Written By: Collin Hart

If you own your practice or ambulatory surgery center real estate and remain a partner in the practice, you likely walk a thin line balancing the interests of both entities.

Given most practices are facing financial strain during the COVID-19 crisis, reducing overhead costs has become a necessity to weather the storm. With all but key personnel furloughed, often the next largest expense is rent.

Looking through your landlord lens, you may be inclined to offer some relief to your tenant, the practice, in the form of reduced or abated rent. And because of the symbiotic relationship between the real estate and practice entities, this feels like the right path, although not without financial strain.

Although this is hopefully just a temporary issue, to be resolved once you can see patients on a normal schedule again, understanding your options is paramount. By adeptly navigating the process, you will maintain a congenial relationship with all partners, both practice and real estate, and resolve the situation with as little damage as possible.

To aid in that process, we’ve prepared the following guide, highlighting steps you can take to help ease the burden of rent payments from your practice to real estate partnership:

Talk to your partners.

  • Understand the practice’s cash reserves and intentions for payment of rent.
  • Evaluate your real estate partnership’s cash reserves and ability to cover mortgage payments, real estate taxes, property insurance, and maintenance.

Explore government aid programs.

  • If you received a Small Business Administration loan under the Paycheck Protection Program, provided 75% of your proceeds are used for payroll, the remainder could be used for interest on mortgages, rent and utilities, which would also be forgivable.
  • Coordinate with your CPA and banker to confirm their understanding of the terms, ensuring proper expense allocation in order to maximize loan forgiveness.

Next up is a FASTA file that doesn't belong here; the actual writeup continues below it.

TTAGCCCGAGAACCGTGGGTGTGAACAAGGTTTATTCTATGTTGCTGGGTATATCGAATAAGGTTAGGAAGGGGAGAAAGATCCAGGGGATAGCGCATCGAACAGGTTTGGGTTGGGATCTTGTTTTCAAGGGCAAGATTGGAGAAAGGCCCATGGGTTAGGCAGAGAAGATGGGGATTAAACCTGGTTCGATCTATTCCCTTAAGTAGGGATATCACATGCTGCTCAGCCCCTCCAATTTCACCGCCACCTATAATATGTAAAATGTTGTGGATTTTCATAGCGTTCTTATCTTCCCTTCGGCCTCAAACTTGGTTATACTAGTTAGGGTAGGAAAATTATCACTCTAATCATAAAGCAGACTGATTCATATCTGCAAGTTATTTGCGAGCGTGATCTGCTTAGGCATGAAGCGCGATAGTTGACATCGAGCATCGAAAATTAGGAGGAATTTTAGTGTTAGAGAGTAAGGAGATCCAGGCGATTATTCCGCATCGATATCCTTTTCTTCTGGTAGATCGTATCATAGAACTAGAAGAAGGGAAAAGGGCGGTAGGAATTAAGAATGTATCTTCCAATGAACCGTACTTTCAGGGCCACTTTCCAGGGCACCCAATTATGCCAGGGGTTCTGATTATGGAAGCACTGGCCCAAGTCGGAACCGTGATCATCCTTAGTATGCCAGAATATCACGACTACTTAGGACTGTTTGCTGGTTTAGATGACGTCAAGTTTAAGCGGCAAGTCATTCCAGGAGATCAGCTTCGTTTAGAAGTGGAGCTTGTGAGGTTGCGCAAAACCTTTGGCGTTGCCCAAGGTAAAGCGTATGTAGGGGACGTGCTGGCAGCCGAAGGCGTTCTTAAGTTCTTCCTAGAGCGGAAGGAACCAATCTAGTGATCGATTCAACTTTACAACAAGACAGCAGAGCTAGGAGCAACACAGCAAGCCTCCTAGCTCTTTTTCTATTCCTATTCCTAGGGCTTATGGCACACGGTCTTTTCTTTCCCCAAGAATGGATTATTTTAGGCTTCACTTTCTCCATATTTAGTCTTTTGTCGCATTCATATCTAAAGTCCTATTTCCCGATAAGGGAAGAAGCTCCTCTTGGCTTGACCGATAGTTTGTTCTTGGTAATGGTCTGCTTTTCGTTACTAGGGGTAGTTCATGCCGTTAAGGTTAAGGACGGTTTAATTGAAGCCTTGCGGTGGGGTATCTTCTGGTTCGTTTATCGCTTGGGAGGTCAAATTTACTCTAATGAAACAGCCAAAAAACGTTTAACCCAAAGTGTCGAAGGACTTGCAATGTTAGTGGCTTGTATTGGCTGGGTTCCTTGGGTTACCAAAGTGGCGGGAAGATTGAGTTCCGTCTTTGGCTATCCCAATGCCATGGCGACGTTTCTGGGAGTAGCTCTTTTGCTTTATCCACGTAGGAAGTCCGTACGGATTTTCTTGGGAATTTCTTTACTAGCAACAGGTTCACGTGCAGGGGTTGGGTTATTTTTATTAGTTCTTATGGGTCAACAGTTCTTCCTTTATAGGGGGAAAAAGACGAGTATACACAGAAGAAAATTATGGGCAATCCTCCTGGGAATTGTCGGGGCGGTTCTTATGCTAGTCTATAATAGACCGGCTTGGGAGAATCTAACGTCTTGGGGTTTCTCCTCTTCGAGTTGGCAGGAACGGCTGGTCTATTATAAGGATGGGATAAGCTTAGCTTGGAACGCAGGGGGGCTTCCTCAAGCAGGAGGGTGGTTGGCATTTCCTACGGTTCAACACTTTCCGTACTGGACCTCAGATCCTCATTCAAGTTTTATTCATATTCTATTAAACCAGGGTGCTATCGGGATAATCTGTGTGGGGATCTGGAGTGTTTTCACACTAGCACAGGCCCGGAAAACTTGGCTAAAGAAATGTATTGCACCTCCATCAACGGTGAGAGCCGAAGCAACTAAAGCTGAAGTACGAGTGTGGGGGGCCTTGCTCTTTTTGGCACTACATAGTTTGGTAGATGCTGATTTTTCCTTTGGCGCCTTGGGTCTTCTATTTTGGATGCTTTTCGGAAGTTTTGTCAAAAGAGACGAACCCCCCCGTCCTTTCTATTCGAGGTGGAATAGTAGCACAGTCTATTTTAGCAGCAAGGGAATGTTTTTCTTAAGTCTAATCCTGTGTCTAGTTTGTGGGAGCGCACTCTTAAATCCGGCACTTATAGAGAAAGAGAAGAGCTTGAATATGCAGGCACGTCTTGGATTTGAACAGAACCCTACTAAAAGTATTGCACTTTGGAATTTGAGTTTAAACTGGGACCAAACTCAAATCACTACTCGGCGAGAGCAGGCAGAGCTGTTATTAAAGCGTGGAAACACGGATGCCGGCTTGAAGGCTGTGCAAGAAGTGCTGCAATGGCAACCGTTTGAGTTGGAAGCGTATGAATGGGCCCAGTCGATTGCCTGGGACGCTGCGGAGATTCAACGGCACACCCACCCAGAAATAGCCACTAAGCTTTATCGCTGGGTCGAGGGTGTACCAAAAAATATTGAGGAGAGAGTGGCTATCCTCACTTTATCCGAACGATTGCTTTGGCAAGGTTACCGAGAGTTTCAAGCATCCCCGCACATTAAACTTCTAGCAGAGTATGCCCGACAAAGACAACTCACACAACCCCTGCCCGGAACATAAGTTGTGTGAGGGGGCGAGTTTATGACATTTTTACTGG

Understand the options surrounding your mortgage.

  • Many banks and commercial mortgage lenders have programs that will allow you to temporarily make interest-only payments towards your loan.
  • Talk to your banker to begin the process of a potential mortgage deferral; this may not be quick and will require paperwork.

Strategize on a solution.

  • Brainstorm a mutually beneficial solution for your practice and real estate partnerships that supports long-term viability.
  • Document the final terms. Given the intimate relationship between your partnerships, an attorney isn’t necessary, but be specific in your notes to avoid future misunderstandings.

Remember, although they’re separate partnerships, your practice and real estate entities depend on each other to succeed. Focus on the collective objectives of each partnership and work towards a mutually beneficial solution. Doing so will ensure both entities get through these challenging times, while facilitating and continuing a long-term relationship.

About the author:
Collin Hart is the CEO and managing director of ERE Healthcare Real Estate Advisors where he leads the company’s strategy to provide executive level advisory to owners of healthcare real estate. Before co-founding ERE Advisors, Collin was a director in the real estate division of a private investment banking firm, where he focused on advising physician partnerships and hospital systems in sale-leaseback transactions. He earned his MBA from the SC Johnson School of Management at Cornell University.

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Investment demand, sale transaction volume, and valuations for healthcare real estate have reached historic highs. Even if a real estate sale doesn’t meet your current objectives, addressing potential partnership challenges early will maximize the value and security of your investment.